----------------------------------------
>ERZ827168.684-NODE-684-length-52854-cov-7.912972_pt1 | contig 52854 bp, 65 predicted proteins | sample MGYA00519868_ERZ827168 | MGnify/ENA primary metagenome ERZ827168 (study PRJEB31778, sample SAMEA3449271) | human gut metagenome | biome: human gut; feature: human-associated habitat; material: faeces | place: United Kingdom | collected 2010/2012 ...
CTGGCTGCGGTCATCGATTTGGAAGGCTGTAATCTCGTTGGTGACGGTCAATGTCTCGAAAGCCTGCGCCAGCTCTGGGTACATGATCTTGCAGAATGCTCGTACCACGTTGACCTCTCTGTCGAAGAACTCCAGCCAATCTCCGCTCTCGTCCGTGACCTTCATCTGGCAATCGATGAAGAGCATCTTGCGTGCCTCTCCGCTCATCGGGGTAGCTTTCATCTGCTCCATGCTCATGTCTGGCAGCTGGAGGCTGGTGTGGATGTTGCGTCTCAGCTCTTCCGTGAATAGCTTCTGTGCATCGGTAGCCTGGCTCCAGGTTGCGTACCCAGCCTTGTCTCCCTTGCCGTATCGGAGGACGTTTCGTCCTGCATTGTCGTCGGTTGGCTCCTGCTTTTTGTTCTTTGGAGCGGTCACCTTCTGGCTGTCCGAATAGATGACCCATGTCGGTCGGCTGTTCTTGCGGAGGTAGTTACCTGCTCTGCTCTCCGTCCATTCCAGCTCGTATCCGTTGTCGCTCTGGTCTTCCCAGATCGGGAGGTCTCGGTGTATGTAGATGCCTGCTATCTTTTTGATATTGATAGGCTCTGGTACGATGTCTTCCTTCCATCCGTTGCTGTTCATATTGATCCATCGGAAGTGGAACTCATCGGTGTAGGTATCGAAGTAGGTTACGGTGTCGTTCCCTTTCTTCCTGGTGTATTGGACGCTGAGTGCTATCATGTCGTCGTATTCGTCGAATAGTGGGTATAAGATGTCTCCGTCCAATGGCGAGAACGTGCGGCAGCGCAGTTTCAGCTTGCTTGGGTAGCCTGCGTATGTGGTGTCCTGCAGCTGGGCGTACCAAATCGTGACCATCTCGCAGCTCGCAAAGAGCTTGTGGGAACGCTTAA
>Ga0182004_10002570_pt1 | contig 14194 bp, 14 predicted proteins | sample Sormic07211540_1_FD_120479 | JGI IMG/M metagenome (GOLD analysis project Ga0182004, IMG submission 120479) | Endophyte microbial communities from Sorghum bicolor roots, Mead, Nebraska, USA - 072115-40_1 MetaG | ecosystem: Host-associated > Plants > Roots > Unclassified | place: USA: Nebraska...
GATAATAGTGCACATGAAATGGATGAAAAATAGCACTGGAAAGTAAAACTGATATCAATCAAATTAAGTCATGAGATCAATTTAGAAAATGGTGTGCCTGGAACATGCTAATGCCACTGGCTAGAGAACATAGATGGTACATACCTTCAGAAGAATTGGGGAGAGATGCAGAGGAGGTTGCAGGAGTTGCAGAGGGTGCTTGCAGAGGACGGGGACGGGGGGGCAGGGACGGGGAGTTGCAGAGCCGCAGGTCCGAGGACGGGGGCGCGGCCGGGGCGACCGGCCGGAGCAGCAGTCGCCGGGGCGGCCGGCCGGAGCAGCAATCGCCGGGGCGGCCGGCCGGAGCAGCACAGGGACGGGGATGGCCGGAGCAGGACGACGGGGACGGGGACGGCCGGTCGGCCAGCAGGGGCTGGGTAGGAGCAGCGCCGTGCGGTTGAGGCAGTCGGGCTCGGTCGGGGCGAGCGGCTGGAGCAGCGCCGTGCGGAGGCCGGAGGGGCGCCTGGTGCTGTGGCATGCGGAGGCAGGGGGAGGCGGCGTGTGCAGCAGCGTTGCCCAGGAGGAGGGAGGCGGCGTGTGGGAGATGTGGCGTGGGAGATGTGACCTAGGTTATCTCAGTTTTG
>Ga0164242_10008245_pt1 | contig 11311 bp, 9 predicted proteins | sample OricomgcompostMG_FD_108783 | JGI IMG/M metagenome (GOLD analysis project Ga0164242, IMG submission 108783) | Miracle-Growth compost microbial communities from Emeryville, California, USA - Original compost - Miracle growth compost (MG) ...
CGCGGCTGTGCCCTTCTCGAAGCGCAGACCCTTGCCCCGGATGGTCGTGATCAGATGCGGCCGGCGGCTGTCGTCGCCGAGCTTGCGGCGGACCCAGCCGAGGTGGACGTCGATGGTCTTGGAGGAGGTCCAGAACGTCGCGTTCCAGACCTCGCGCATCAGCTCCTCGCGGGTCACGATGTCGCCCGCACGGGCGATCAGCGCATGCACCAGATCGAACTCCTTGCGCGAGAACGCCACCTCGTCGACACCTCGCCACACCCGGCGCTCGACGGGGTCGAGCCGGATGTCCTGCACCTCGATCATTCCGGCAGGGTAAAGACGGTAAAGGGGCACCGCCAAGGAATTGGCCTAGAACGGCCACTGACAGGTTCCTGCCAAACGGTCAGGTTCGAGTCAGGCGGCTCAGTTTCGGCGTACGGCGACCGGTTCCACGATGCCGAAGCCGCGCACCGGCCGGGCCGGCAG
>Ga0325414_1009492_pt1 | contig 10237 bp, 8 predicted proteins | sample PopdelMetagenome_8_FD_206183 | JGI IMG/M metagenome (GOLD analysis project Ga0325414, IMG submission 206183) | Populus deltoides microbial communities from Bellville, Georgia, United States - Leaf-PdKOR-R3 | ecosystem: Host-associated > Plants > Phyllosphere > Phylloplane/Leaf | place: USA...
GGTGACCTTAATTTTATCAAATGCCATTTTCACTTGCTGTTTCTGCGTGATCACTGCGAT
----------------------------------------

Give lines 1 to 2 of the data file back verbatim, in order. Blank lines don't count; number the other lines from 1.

>ERZ827168.684-NODE-684-length-52854-cov-7.912972_pt1 | contig 52854 bp, 65 predicted proteins | sample MGYA00519868_ERZ827168 | MGnify/ENA primary metagenome ERZ827168 (study PRJEB31778, sample SAMEA3449271) | human gut metagenome | biome: human gut; feature: human-associated habitat; material: faeces | place: United Kingdom | collected 2010/2012 ...
CTGGCTGCGGTCATCGATTTGGAAGGCTGTAATCTCGTTGGTGACGGTCAATGTCTCGAAAGCCTGCGCCAGCTCTGGGTACATGATCTTGCAGAATGCTCGTACCACGTTGACCTCTCTGTCGAAGAACTCCAGCCAATCTCCGCTCTCGTCCGTGACCTTCATCTGGCAATCGATGAAGAGCATCTTGCGTGCCTCTCCGCTCATCGGGGTAGCTTTCATCTGCTCCATGCTCATGTCTGGCAGCTGGAGGCTGGTGTGGATGTTGCGTCTCAGCTCTTCCGTGAATAGCTTCTGTGCATCGGTAGCCTGGCTCCAGGTTGCGTACCCAGCCTTGTCTCCCTTGCCGTATCGGAGGACGTTTCGTCCTGCATTGTCGTCGGTTGGCTCCTGCTTTTTGTTCTTTGGAGCGGTCACCTTCTGGCTGTCCGAATAGATGACCCATGTCGGTCGGCTGTTCTTGCGGAGGTAGTTACCTGCTCTGCTCTCCGTCCATTCCAGCTCGTATCCGTTGTCGCTCTGGTCTTCCCAGATCGGGAGGTCTCGGTGTATGTAGATGCCTGCTATCTTTTTGATATTGATAGGCTCTGGTACGATGTCTTCCTTCCATCCGTTGCTGTTCATATTGATCCATCGGAAGTGGAACTCATCGGTGTAGGTATCGAAGTAGGTTACGGTGTCGTTCCCTTTCTTCCTGGTGTATTGGACGCTGAGTGCTATCATGTCGTCGTATTCGTCGAATAGTGGGTATAAGATGTCTCCGTCCAATGGCGAGAACGTGCGGCAGCGCAGTTTCAGCTTGCTTGGGTAGCCTGCGTATGTGGTGTCCTGCAGCTGGGCGTACCAAATCGTGACCATCTCGCAGCTCGCAAAGAGCTTGTGGGAACGCTTAA